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Sunday 22 September 2019
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NSFAF: covering up corruption and incompetence

I should acknowledge the fact that I live in a country that offers scholarships and study loans to its citizens, through NSFAF. Over the years, millions of dollars have been spent towards educating many youths, both locally and internationally.
This progressive idea which was meant to create equity to deal with the disadvantages creates by the cruel system of apartheid, is now regressing towards reinventing resource-apartheid.
Over the years, when our economy was booming and we had sufficient resources, the management abused the resources.
It failed to create functional and effective accountability structures. As a result, loan holders disappeared off the records and those in the management helped themselves with the funds. Over time, this cake has been shrinking and instead of addressing the corruption and poor management, the management decided to target the beneficiaries.
Many of these beneficiaries come from poor homes or with parents and guardians whose incomes will never be able to pay even half a semester of tuition.
This institution that should be the foundation for enabling students to have opportunity develop skills through acquisition of tertiary education, is now doing the exact opposite.
Moving toward awarding loans only to those who are studying towards degrees, thus cutting off the huge bulk of students at the bottom, to fend for themselves. But even those who qualify are under threat, the continuous cost cutting is causing constant delays in payments and students going for months without monthly subsidies to meet their basic needs.
We would have believed that the reason for these changes are due to the economic pressure, being experienced nationwide. Unfortunately, NSFAF’s plight started way before our economic woes.
Its current state is but a manifestation of corruption and mismanagement which can no longer hide itself, since the budget cuts and increase in youth seeking financial assistance.
The new policy of allocation, while being an act of injustice is at the same time being used to hide the corruption of the institution.
This is an attack on the poor and a systematic means of disadvantaging already disadvantaged youths.
We cannot allow that those who have contributed to the state things are should go free while youth are being send out in the streets. To allow this would be evidence of covering up corruption and incompetence and uphold injustice.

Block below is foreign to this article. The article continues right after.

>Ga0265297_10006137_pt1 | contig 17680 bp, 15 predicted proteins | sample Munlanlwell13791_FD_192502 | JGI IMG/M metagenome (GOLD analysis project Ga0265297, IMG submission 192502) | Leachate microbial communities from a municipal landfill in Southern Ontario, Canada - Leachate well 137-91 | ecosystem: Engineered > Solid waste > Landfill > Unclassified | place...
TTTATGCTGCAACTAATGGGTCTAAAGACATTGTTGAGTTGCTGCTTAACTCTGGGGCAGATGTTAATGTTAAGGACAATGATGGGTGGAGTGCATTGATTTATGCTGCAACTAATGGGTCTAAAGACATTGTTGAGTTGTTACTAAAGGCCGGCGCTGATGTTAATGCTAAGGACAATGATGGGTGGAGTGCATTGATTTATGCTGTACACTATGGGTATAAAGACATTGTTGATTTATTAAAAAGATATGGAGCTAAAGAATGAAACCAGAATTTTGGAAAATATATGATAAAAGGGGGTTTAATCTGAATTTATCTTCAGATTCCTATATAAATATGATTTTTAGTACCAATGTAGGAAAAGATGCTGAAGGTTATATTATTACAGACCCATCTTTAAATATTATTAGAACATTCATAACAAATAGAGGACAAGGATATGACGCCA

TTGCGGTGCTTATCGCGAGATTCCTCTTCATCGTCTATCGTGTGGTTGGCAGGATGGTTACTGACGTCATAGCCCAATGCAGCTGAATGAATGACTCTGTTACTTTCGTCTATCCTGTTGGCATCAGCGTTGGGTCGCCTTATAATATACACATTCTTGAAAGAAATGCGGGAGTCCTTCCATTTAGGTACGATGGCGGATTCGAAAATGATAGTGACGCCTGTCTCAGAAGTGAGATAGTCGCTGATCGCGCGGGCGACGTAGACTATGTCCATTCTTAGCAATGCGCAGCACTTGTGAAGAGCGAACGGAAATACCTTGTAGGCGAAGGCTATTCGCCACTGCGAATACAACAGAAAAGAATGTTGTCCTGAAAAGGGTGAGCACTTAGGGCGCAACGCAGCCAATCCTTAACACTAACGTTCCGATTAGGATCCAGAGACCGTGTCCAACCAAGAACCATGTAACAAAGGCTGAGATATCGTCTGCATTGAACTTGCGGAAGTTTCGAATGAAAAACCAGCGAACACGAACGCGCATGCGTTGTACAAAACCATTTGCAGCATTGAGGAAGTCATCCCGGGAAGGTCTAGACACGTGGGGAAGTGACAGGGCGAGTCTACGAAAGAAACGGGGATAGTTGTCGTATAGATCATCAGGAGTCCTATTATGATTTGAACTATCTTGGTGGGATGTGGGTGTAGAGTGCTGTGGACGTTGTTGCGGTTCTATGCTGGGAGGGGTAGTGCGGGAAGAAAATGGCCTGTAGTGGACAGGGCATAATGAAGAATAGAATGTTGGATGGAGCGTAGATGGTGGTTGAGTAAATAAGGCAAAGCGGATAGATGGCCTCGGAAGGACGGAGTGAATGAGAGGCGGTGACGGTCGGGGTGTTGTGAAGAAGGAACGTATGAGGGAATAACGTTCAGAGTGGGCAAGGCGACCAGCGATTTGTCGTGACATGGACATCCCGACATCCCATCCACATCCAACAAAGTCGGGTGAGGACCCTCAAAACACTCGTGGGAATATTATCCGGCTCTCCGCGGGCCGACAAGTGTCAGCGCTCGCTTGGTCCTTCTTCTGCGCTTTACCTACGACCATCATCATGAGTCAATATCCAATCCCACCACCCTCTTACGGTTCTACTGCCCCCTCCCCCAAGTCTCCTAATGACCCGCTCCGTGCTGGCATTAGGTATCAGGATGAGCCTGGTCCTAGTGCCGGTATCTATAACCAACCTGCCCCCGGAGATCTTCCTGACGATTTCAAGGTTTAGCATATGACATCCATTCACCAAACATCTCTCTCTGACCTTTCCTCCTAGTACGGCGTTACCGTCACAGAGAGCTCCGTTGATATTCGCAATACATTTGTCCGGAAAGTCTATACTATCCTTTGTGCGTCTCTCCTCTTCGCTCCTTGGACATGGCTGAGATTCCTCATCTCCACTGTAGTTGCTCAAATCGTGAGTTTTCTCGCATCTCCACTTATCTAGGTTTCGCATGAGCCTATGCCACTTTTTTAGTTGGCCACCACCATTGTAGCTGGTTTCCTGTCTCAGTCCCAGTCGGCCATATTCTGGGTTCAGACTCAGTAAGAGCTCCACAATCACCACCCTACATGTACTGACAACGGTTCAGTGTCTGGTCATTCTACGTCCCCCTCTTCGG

That NSFAF is evidence of what happens in the presence of poor, greedy and ill-disciplined leadership cannot be denied. The actions of corruption always have negative consequences but it’s the poor and defenceless who often feel the brunt. It’s a shame that the people who are standing to fight against this injustice are students themselves.
Students who feel how their futures are hanging in mid-air that even those who have their loans awarded don’t feel the confidence.
The systems of NSFAF are eventually crumpling, the foundations have been deeply destabilised. Can it be salvaged?
The root of all this is a deep moral problem – mainly greed, corruption and mismanagement. The ministry of higher education has been aware of these problems for years, but paid a blind eye.

Someone, the government which is the supposed to be the custodian of the state’s resources paid a blind eye, with the hope that things will just fix themselves.
A disease doesn’t just go away without some intervention, be it by medicine or a miracle.
The government which was to cut out this cancer of corruption, has simply been focused on cosmetic changes. Institutional facelifts, rebranding, multi-million-dollar infrastructure and increased administration but did nothing about the what has been destroying the institution.
This failure is regressive. It’s an attack on our ideals of development and progress as a nation.
Destabilise the education sector and you’ve no reason to be as a nation. All our fight against colonialism and apartheid is now being tested. NSFAF is aiding in us achieving a quicker disintegration.
Should the government bailout NSFAF? Definitely, but it there’s need for much more fundamental changes.
The institution has been infiltrated by corruption and mismanagement, its problems are not just financial, that’s just an obvious one, there are those that are not clear to the public.
When an institution of this level is corrupt, it becomes home for abuse and we’ve witnessed how they’ve abused power to cover their own backs.
If we think that this is not a matter of concern, we’ll be surprised by the rebellion we’ll see in the youth.
After all, they’ve nothing to lose. We can only hope that it doesn’t escalate to that level. However, there is need to intervene and restructure NSFAF as an institution, with proper checks and balances.
The reason for the establishment of this institution was to ensure justice, therefore, we cannot allow it to be hijacked by corruption and mismanagement. There’s a lot at stake here, entire futures of young people and their families, it’s not a small matter.

Basilius M. Kasera




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